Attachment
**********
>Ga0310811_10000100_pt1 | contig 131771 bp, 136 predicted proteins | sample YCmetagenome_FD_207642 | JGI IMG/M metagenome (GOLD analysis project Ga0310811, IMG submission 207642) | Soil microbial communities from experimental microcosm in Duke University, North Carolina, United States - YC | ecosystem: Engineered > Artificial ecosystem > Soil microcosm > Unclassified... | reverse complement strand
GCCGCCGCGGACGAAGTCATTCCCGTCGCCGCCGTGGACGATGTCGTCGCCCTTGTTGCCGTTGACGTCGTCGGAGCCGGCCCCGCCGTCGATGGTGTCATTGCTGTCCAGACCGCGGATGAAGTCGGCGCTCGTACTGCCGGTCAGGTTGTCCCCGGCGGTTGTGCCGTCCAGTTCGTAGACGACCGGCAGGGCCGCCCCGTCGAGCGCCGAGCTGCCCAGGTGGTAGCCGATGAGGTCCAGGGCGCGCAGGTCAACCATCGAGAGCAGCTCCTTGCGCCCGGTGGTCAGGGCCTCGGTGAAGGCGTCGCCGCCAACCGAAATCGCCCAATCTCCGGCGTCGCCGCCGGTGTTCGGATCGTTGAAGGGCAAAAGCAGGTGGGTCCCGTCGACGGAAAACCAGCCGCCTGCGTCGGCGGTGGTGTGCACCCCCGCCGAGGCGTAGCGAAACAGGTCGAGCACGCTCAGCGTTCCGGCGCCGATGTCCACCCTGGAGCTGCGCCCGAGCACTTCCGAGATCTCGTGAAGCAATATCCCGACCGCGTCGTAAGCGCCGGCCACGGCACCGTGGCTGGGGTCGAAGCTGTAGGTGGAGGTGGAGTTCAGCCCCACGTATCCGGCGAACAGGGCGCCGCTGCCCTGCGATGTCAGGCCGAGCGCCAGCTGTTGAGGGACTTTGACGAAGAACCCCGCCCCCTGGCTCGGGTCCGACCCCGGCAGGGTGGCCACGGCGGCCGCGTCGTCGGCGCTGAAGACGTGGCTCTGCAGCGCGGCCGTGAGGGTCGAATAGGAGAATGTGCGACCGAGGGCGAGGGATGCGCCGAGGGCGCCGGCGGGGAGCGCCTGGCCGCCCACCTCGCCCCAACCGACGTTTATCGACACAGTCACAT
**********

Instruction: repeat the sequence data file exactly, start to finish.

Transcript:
>Ga0310811_10000100_pt1 | contig 131771 bp, 136 predicted proteins | sample YCmetagenome_FD_207642 | JGI IMG/M metagenome (GOLD analysis project Ga0310811, IMG submission 207642) | Soil microbial communities from experimental microcosm in Duke University, North Carolina, United States - YC | ecosystem: Engineered > Artificial ecosystem > Soil microcosm > Unclassified... | reverse complement strand
GCCGCCGCGGACGAAGTCATTCCCGTCGCCGCCGTGGACGATGTCGTCGCCCTTGTTGCCGTTGACGTCGTCGGAGCCGGCCCCGCCGTCGATGGTGTCATTGCTGTCCAGACCGCGGATGAAGTCGGCGCTCGTACTGCCGGTCAGGTTGTCCCCGGCGGTTGTGCCGTCCAGTTCGTAGACGACCGGCAGGGCCGCCCCGTCGAGCGCCGAGCTGCCCAGGTGGTAGCCGATGAGGTCCAGGGCGCGCAGGTCAACCATCGAGAGCAGCTCCTTGCGCCCGGTGGTCAGGGCCTCGGTGAAGGCGTCGCCGCCAACCGAAATCGCCCAATCTCCGGCGTCGCCGCCGGTGTTCGGATCGTTGAAGGGCAAAAGCAGGTGGGTCCCGTCGACGGAAAACCAGCCGCCTGCGTCGGCGGTGGTGTGCACCCCCGCCGAGGCGTAGCGAAACAGGTCGAGCACGCTCAGCGTTCCGGCGCCGATGTCCACCCTGGAGCTGCGCCCGAGCACTTCCGAGATCTCGTGAAGCAATATCCCGACCGCGTCGTAAGCGCCGGCCACGGCACCGTGGCTGGGGTCGAAGCTGTAGGTGGAGGTGGAGTTCAGCCCCACGTATCCGGCGAACAGGGCGCCGCTGCCCTGCGATGTCAGGCCGAGCGCCAGCTGTTGAGGGACTTTGACGAAGAACCCCGCCCCCTGGCTCGGGTCCGACCCCGGCAGGGTGGCCACGGCGGCCGCGTCGTCGGCGCTGAAGACGTGGCTCTGCAGCGCGGCCGTGAGGGTCGAATAGGAGAATGTGCGACCGAGGGCGAGGGATGCGCCGAGGGCGCCGGCGGGGAGCGCCTGGCCGCCCACCTCGCCCCAACCGACGTTTATCGACACAGTCACAT